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Wilson theorem

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Let be a prime number. Then the number is divisible by . The theorem was first formulated by E. Waring (1770) and is, according to him, due to J. Wilson. It was proved by J.L. Lagrange in 1771. A primality test for integers follows from Wilson's theorem: A natural number will be prime if and only if

This test is not recommended for practical use, since the factorial involved rapidly becomes very large.

References

[1] A.A. Bukhshtab, "Number theory" , Moscow (1966) (In Russian)
[2] E. Trost, "Primzahlen" , Birkhäuser (1953)
[3] I.M. [I.M. Vinogradov] Winogradow, "Elemente der Zahlentheorie" , R. Oldenbourg (1956) (Translated from Russian)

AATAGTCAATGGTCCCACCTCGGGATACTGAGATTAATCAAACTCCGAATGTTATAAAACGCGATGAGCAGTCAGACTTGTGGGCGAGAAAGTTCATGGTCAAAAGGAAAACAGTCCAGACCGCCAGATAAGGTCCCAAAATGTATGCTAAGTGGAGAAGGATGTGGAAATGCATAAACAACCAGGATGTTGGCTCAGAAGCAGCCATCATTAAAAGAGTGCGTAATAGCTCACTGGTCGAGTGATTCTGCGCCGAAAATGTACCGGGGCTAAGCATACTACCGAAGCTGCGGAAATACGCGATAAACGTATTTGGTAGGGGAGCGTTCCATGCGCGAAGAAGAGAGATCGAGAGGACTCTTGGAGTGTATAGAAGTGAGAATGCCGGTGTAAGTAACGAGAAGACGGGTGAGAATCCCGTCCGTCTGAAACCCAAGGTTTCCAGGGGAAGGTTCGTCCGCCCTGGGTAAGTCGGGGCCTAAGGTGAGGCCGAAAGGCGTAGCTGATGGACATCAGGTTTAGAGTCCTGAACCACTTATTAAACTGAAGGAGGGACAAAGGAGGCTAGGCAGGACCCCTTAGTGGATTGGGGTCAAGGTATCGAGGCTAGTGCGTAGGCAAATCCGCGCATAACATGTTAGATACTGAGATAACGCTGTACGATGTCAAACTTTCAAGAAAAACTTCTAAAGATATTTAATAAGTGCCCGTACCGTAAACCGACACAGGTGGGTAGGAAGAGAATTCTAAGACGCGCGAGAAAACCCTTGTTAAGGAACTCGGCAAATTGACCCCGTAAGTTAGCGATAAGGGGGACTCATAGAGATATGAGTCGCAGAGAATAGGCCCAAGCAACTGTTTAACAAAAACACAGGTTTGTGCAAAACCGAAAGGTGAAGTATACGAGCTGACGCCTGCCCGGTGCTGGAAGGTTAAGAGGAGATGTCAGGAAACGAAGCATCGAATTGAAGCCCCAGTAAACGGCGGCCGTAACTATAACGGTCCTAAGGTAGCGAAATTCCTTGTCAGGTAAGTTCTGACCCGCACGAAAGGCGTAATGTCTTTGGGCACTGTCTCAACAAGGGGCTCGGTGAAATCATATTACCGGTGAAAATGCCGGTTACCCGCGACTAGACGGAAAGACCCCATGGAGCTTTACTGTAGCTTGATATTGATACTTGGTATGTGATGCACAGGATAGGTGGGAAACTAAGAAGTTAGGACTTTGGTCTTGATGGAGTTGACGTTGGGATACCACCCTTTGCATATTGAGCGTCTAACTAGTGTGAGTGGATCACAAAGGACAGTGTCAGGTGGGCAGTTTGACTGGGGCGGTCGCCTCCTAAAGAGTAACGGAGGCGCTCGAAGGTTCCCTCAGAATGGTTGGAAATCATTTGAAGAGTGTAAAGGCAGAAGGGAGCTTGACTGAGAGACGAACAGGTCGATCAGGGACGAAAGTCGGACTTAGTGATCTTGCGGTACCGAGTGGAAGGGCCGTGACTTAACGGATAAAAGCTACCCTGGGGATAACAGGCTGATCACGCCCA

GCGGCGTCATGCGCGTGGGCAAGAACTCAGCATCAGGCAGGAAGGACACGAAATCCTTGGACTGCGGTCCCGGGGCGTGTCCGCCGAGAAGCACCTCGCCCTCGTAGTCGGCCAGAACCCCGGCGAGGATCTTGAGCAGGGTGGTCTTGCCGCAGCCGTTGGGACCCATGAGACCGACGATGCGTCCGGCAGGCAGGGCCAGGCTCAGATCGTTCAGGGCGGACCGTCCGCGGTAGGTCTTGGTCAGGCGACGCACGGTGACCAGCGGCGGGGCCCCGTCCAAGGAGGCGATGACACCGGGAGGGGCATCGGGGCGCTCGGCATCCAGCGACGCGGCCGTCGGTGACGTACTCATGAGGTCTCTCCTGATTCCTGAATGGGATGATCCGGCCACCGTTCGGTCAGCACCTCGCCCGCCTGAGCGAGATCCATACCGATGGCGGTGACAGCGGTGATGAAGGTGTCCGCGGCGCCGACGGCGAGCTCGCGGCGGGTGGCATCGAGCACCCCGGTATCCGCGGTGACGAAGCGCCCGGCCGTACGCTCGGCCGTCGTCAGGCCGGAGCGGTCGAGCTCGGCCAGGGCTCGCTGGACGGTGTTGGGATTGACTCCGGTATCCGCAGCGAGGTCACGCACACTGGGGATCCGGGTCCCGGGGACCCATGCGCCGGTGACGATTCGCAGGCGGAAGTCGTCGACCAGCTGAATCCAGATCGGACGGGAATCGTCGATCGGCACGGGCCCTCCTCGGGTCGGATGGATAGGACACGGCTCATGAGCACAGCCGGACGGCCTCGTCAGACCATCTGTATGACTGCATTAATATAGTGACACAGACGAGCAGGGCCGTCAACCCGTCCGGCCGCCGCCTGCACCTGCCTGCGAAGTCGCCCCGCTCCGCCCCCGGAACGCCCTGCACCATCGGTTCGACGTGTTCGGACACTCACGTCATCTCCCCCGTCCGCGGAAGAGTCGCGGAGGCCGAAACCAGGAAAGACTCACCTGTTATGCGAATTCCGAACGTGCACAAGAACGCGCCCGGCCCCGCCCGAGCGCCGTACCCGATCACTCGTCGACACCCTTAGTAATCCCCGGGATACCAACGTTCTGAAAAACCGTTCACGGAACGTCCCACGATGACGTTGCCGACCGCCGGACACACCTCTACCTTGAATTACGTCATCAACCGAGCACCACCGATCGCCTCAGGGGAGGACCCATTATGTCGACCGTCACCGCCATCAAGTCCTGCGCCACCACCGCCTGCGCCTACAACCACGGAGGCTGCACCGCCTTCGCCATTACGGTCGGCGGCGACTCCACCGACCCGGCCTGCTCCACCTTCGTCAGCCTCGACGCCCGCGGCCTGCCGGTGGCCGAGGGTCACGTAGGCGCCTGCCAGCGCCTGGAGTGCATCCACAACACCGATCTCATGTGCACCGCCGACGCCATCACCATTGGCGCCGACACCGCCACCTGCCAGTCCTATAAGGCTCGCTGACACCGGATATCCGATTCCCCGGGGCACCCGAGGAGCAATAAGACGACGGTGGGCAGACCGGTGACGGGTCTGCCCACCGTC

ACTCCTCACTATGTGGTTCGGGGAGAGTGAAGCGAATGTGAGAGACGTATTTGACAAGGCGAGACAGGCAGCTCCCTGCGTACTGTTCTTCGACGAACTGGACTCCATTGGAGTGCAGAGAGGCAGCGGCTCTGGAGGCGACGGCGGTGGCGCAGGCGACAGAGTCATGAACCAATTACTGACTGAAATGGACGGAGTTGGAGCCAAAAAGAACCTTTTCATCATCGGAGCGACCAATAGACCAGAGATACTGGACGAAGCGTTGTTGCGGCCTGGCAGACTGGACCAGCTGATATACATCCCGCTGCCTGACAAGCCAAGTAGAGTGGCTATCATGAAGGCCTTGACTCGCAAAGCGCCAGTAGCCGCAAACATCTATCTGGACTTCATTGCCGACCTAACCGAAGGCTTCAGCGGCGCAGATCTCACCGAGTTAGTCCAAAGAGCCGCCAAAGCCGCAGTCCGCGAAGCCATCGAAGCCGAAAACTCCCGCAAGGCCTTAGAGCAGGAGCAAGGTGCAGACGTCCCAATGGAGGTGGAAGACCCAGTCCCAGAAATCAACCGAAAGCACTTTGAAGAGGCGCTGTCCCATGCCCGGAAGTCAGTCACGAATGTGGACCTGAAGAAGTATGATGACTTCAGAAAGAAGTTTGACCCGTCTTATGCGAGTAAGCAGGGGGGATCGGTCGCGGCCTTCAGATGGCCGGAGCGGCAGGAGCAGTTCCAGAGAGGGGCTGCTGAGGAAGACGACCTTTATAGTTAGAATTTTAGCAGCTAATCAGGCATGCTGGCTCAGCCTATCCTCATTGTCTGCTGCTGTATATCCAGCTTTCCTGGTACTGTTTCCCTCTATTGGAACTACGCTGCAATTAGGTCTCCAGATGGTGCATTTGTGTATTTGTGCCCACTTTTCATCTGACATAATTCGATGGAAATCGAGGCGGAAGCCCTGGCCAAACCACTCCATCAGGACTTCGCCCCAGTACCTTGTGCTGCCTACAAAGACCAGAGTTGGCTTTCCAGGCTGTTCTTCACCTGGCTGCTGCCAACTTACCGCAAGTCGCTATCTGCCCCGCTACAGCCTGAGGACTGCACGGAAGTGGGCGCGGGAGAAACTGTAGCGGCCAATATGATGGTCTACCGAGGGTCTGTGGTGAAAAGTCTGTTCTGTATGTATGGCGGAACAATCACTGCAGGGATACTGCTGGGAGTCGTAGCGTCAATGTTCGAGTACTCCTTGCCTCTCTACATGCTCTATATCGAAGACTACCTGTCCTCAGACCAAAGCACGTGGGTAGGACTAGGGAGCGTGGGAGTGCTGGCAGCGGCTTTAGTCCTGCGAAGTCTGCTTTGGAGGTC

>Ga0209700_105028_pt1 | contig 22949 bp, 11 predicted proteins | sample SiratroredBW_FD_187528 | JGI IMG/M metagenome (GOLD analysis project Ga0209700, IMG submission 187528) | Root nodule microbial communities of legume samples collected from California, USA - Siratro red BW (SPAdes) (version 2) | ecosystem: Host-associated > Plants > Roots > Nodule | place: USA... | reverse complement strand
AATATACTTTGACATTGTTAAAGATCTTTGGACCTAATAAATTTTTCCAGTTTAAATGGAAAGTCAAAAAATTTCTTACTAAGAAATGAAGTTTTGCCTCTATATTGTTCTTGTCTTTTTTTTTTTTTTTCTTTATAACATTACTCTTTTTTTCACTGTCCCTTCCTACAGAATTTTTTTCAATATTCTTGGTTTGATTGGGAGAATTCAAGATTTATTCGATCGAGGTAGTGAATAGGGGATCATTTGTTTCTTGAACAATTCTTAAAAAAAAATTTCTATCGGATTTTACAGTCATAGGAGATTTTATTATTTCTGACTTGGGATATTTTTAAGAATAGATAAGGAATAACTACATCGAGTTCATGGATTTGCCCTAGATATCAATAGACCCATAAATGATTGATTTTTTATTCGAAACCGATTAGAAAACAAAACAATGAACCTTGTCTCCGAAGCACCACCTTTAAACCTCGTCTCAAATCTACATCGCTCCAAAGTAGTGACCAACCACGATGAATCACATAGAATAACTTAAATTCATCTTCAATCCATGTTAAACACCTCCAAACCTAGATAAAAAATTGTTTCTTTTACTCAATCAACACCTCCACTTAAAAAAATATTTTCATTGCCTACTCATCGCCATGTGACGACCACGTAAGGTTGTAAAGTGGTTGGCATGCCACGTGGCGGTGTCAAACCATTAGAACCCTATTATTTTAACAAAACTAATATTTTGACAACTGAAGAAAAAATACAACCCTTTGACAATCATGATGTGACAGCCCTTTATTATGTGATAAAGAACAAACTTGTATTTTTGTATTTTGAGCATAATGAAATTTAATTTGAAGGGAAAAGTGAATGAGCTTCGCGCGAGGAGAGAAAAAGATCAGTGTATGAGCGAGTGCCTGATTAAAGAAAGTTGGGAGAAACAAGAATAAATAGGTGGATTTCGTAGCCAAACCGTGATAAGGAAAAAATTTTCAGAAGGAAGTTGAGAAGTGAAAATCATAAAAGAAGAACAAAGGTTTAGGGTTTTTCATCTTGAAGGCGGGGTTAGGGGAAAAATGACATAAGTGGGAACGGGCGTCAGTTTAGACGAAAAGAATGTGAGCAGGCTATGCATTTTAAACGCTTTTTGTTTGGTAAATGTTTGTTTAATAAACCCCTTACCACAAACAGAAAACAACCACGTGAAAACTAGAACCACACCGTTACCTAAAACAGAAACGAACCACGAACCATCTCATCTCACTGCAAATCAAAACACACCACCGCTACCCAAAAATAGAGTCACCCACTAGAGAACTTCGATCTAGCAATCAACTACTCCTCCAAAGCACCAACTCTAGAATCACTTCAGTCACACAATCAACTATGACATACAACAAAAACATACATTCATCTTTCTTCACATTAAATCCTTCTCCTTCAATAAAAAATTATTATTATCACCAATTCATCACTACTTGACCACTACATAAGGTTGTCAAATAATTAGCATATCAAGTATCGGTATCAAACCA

[4] Amrik Singh Nimbran, Some Remarks on Wilson's Theorem, 'The Mathematics Student',Indian Mathematical Society, Vol. 67, Nos. 1–4 (1998), 243–245

Comments

In fact, also the converse is true (and usually also called Wilson's theorem): Let , with . Then is divisible by if and only if is a prime number.

References

[a1] D. Shanks, "Solved and unsolved problems in number theory" , Chelsea, reprint (1978)
[a2] M.R. Schroeder, "Number theory in science and communication" , Springer (1984) pp. 103
[a3] G.H. Hardy, E.M. Wright, "An introduction to the theory of numbers" , Clarendon Press (1960) pp. 68
How to Cite This Entry:
Wilson theorem. Encyclopedia of Mathematics. URL: http://www.encyclopediaofmath.org/index.php?title=Wilson_theorem&oldid=27074
This article was adapted from an original article by N.I. Klimov (originator), which appeared in Encyclopedia of Mathematics - ISBN 1402006098. See original article